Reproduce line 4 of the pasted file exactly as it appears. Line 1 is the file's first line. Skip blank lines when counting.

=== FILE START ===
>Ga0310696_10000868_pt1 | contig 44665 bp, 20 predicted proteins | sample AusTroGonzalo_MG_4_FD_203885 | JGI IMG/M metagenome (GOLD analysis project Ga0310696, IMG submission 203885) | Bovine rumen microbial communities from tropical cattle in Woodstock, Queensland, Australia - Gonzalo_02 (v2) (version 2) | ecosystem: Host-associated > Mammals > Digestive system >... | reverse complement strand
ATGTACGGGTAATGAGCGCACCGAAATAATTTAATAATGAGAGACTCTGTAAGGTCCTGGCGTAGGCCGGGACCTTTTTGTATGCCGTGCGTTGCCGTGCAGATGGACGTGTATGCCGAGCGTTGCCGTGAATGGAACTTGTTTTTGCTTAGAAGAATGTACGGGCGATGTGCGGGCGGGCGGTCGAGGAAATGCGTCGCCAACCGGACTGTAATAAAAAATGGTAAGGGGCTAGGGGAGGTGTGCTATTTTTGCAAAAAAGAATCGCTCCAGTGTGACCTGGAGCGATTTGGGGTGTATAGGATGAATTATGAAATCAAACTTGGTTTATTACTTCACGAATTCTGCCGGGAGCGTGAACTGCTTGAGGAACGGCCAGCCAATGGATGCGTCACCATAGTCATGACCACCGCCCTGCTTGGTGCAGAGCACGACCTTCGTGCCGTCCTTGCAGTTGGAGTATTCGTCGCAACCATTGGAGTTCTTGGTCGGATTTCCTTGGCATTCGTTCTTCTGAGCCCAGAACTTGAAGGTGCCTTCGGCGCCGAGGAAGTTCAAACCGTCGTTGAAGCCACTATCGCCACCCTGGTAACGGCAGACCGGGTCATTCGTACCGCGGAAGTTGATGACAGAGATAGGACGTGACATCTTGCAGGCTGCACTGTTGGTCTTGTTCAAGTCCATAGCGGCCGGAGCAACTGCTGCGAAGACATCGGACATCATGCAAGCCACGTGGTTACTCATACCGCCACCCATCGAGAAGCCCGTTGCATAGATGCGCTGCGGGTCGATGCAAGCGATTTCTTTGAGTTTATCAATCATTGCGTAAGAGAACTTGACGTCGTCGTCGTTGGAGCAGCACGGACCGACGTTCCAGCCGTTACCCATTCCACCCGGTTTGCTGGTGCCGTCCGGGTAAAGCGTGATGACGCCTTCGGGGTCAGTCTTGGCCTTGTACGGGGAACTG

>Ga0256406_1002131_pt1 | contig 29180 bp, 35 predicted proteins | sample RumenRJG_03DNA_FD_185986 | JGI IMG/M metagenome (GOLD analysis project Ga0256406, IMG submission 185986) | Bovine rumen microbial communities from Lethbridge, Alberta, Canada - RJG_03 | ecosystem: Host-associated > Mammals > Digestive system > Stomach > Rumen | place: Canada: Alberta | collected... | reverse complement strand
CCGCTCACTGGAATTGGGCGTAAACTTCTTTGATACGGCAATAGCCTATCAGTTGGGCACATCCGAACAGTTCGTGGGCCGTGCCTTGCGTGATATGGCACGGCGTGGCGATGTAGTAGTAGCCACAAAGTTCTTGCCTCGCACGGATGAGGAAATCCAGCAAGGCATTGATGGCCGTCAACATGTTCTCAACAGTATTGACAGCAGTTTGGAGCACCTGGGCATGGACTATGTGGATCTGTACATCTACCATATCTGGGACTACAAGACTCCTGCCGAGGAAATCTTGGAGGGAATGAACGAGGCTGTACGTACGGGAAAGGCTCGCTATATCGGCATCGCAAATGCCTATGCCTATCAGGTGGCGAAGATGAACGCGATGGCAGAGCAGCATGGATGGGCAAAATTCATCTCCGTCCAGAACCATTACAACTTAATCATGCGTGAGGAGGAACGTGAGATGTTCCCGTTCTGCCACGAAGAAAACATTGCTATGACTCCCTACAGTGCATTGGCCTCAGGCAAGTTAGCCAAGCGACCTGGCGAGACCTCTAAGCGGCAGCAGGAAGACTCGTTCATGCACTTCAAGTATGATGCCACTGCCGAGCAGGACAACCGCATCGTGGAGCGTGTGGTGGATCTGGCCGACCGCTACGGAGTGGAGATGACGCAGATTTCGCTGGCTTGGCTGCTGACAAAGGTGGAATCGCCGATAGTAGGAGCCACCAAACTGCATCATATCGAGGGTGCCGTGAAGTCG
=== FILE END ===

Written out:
CCGCTCACTGGAATTGGGCGTAAACTTCTTTGATACGGCAATAGCCTATCAGTTGGGCACATCCGAACAGTTCGTGGGCCGTGCCTTGCGTGATATGGCACGGCGTGGCGATGTAGTAGTAGCCACAAAGTTCTTGCCTCGCACGGATGAGGAAATCCAGCAAGGCATTGATGGCCGTCAACATGTTCTCAACAGTATTGACAGCAGTTTGGAGCACCTGGGCATGGACTATGTGGATCTGTACATCTACCATATCTGGGACTACAAGACTCCTGCCGAGGAAATCTTGGAGGGAATGAACGAGGCTGTACGTACGGGAAAGGCTCGCTATATCGGCATCGCAAATGCCTATGCCTATCAGGTGGCGAAGATGAACGCGATGGCAGAGCAGCATGGATGGGCAAAATTCATCTCCGTCCAGAACCATTACAACTTAATCATGCGTGAGGAGGAACGTGAGATGTTCCCGTTCTGCCACGAAGAAAACATTGCTATGACTCCCTACAGTGCATTGGCCTCAGGCAAGTTAGCCAAGCGACCTGGCGAGACCTCTAAGCGGCAGCAGGAAGACTCGTTCATGCACTTCAAGTATGATGCCACTGCCGAGCAGGACAACCGCATCGTGGAGCGTGTGGTGGATCTGGCCGACCGCTACGGAGTGGAGATGACGCAGATTTCGCTGGCTTGGCTGCTGACAAAGGTGGAATCGCCGATAGTAGGAGCCACCAAACTGCATCATATCGAGGGTGCCGTGAAGTCG